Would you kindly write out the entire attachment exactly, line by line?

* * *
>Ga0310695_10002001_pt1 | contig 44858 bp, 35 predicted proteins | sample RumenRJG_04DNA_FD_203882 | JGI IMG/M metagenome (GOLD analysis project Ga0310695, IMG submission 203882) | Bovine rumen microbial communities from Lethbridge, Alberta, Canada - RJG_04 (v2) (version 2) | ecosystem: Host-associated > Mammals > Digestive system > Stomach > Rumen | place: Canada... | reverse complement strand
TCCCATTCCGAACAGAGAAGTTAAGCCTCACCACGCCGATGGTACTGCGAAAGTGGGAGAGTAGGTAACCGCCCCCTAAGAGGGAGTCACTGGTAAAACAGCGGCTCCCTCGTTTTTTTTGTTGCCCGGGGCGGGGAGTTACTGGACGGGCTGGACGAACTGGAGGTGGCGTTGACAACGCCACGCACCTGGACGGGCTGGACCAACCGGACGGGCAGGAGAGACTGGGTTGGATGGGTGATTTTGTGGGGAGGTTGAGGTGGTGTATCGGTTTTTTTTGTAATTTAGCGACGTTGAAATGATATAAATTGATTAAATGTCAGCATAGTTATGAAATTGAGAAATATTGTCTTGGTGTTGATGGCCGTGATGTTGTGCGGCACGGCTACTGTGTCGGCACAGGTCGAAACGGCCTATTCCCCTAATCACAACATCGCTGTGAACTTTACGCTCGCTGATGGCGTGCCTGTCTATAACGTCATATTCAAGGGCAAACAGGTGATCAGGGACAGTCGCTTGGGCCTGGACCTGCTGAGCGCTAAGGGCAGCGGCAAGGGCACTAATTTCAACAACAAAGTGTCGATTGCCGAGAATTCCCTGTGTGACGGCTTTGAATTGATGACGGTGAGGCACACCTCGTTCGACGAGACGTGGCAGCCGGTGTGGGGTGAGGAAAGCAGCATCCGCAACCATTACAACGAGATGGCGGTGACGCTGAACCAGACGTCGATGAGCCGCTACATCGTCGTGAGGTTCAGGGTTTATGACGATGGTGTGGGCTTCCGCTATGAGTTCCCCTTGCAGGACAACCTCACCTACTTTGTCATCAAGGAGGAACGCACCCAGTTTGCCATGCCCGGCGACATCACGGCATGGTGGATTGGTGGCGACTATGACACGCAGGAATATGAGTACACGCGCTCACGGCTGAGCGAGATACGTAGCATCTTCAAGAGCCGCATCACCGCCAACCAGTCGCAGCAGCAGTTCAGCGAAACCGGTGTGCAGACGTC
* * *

>Ga0310695_10002001_pt1 | contig 44858 bp, 35 predicted proteins | sample RumenRJG_04DNA_FD_203882 | JGI IMG/M metagenome (GOLD analysis project Ga0310695, IMG submission 203882) | Bovine rumen microbial communities from Lethbridge, Alberta, Canada - RJG_04 (v2) (version 2) | ecosystem: Host-associated > Mammals > Digestive system > Stomach > Rumen | place: Canada... | reverse complement strand
TCCCATTCCGAACAGAGAAGTTAAGCCTCACCACGCCGATGGTACTGCGAAAGTGGGAGAGTAGGTAACCGCCCCCTAAGAGGGAGTCACTGGTAAAACAGCGGCTCCCTCGTTTTTTTTGTTGCCCGGGGCGGGGAGTTACTGGACGGGCTGGACGAACTGGAGGTGGCGTTGACAACGCCACGCACCTGGACGGGCTGGACCAACCGGACGGGCAGGAGAGACTGGGTTGGATGGGTGATTTTGTGGGGAGGTTGAGGTGGTGTATCGGTTTTTTTTGTAATTTAGCGACGTTGAAATGATATAAATTGATTAAATGTCAGCATAGTTATGAAATTGAGAAATATTGTCTTGGTGTTGATGGCCGTGATGTTGTGCGGCACGGCTACTGTGTCGGCACAGGTCGAAACGGCCTATTCCCCTAATCACAACATCGCTGTGAACTTTACGCTCGCTGATGGCGTGCCTGTCTATAACGTCATATTCAAGGGCAAACAGGTGATCAGGGACAGTCGCTTGGGCCTGGACCTGCTGAGCGCTAAGGGCAGCGGCAAGGGCACTAATTTCAACAACAAAGTGTCGATTGCCGAGAATTCCCTGTGTGACGGCTTTGAATTGATGACGGTGAGGCACACCTCGTTCGACGAGACGTGGCAGCCGGTGTGGGGTGAGGAAAGCAGCATCCGCAACCATTACAACGAGATGGCGGTGACGCTGAACCAGACGTCGATGAGCCGCTACATCGTCGTGAGGTTCAGGGTTTATGACGATGGTGTGGGCTTCCGCTATGAGTTCCCCTTGCAGGACAACCTCACCTACTTTGTCATCAAGGAGGAACGCACCCAGTTTGCCATGCCCGGCGACATCACGGCATGGTGGATTGGTGGCGACTATGACACGCAGGAATATGAGTACACGCGCTCACGGCTGAGCGAGATACGTAGCATCTTCAAGAGCCGCATCACCGCCAACCAGTCGCAGCAGCAGTTCAGCGAAACCGGTGTGCAGACGTC